Both the pros and cons of the mixed-ensemble, mixed-repertoire model that they have pursued over the years emerged in the first concert of Radius Ensemble’s 19th season. The balance, as the sizeable audience at Pickman Hall @Longy @Bard discovered on Saturday evening, tilted decidedly pro.
The first half stressed newish (at least 21st century) work, beginning with Andrew Norman’s Light Screens, a 2002 single-movement piece for “flute quartet” (i.e. flute, violin, viola and cello, following in the footsteps of the Haydn brothers and Mozart). At the time of writing, the precocious Norman was but 22, and in the 15 years since this ingratiating entry has become one of his more popular (you can easily find it on YouTube). One nice thing about it is how well the flute is integrated into the ensemble, so that, despite the presence of a short cadenza-like passage near the end, it doesn’t read like a concertante exercise. Norman had described his inspiration as coming from the stained glass windows designed by Frank Lloyd Wright, and from a structural standpoint the ensuing music suffers, as do many others of its ilk, from the attempt to recreate in a temporal medium something from a spatial one. Still, if one can tolerate not making any sense of its progress, among light and lively and pensive, even somber, moments, it sounds well. Sarah Brady, flute, is a committed and persuasive advocate for this music, and her nimbleness was matched by that of her string colleagues Gabriela Diaz, violin, Stephanie Fong, viola and Miriam Bolkosky, cello, each of whom had opportunities to shine in brief moments (the latter’s solo leading to a somber section near the beginning was especially affecting).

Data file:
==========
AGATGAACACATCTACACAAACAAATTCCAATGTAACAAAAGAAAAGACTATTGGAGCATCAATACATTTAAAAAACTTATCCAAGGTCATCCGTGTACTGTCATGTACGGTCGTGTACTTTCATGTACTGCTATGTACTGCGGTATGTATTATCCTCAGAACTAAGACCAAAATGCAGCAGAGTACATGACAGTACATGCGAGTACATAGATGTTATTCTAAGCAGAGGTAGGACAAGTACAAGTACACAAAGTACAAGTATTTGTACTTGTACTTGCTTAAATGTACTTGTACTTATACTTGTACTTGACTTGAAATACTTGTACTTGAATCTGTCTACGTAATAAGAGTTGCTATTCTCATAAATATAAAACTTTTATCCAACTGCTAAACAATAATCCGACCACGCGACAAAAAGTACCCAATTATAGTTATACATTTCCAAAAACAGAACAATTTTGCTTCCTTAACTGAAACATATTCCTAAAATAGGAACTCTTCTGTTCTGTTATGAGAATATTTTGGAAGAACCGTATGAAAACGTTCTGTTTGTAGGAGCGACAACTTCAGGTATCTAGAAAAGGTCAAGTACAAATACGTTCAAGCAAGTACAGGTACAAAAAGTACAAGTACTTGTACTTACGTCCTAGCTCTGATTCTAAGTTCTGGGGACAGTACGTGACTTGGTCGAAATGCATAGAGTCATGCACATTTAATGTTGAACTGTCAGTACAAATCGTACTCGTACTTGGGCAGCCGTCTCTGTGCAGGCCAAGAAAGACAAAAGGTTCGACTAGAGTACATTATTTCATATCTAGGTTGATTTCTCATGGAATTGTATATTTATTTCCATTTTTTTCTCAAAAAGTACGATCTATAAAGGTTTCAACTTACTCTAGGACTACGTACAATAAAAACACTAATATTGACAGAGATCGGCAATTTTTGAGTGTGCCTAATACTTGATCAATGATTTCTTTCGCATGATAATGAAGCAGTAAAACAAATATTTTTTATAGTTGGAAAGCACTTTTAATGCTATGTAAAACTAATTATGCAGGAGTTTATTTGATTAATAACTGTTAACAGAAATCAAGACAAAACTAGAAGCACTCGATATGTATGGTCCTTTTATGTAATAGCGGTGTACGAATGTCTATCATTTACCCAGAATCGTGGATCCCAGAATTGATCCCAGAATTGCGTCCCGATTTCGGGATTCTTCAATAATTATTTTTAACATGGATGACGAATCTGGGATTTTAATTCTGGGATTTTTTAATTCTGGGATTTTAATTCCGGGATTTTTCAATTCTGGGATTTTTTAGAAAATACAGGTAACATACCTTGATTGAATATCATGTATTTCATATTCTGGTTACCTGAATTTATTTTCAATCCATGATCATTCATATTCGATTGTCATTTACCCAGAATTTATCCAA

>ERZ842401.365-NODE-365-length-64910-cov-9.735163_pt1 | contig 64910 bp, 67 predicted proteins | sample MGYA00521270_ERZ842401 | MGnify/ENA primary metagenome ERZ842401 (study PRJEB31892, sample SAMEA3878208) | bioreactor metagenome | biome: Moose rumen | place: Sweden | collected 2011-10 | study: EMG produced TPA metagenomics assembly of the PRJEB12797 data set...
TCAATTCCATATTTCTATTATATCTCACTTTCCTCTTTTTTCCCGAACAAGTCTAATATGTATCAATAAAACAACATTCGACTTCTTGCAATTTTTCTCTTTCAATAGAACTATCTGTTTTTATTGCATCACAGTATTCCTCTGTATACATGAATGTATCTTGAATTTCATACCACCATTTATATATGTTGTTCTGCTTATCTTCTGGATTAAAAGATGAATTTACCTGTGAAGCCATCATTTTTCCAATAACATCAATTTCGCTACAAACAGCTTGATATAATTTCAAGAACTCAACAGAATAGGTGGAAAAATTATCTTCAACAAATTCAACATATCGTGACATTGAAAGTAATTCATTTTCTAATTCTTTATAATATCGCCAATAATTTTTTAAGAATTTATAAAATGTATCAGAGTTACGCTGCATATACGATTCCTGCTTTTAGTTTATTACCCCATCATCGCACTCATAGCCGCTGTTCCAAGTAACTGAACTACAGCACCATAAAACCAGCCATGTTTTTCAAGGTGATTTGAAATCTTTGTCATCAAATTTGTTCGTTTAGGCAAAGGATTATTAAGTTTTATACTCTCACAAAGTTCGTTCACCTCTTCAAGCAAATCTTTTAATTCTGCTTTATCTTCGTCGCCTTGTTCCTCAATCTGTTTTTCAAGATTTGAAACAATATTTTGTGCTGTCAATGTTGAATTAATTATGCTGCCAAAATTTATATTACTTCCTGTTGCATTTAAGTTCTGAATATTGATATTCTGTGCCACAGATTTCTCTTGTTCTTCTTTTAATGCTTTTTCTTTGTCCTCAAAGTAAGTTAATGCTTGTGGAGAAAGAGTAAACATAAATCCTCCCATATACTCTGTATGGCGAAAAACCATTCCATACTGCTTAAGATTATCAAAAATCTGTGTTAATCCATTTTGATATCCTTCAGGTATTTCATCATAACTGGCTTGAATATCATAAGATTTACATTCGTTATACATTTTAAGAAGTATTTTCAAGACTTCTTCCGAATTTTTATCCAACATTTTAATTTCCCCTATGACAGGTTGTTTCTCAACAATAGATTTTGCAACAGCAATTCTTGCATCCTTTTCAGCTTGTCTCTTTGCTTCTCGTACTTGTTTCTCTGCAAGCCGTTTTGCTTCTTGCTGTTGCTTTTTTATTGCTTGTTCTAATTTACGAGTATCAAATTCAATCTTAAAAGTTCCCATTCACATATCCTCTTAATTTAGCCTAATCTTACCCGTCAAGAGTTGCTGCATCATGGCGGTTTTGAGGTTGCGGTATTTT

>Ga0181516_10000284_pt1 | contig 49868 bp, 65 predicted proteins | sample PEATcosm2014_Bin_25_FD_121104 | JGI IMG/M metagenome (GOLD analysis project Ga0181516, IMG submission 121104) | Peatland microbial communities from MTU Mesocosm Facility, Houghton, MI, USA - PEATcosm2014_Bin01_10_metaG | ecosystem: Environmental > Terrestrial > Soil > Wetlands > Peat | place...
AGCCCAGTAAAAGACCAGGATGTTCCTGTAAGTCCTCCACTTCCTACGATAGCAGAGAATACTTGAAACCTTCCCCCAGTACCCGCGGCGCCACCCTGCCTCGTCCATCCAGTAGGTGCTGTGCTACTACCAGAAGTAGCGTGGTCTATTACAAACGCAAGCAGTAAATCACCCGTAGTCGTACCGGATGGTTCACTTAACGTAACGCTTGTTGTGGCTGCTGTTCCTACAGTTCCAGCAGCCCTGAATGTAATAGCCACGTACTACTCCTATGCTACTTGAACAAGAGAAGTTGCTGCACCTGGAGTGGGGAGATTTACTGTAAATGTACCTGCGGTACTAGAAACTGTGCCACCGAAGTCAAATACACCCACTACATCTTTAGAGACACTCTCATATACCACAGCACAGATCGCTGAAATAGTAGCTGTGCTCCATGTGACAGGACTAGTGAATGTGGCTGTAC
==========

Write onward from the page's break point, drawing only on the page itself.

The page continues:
The second contemporary entry was the 2008 Objets Trouvés (actual French titling conventions would not have capitalized the second word) by Laurie San Martin, whose musically formative years were spent here but who now teaches at U Cal Davis. In fact, we haven’t heard any of her music since she decamped, so this was a welcome opportunity. This piece, in three movements, for the ensemble comprising clarinet and piano trio made famous by Messiaen in Quartet for the End of Time (though Messiaen didn’t invent it; there was an earlier work for it by Hindemith). San Martin, however, had “Q40EOT” firmly in mind for her effort, and even quoted a few snatches here and there (helpfully illustrated before the performance by clarinetist Eran Egozy and the others). What she did not do, and probably could not do as an American living in a time of peace and prosperity, was emulate the throat-grabbing emotional power of Messiaen.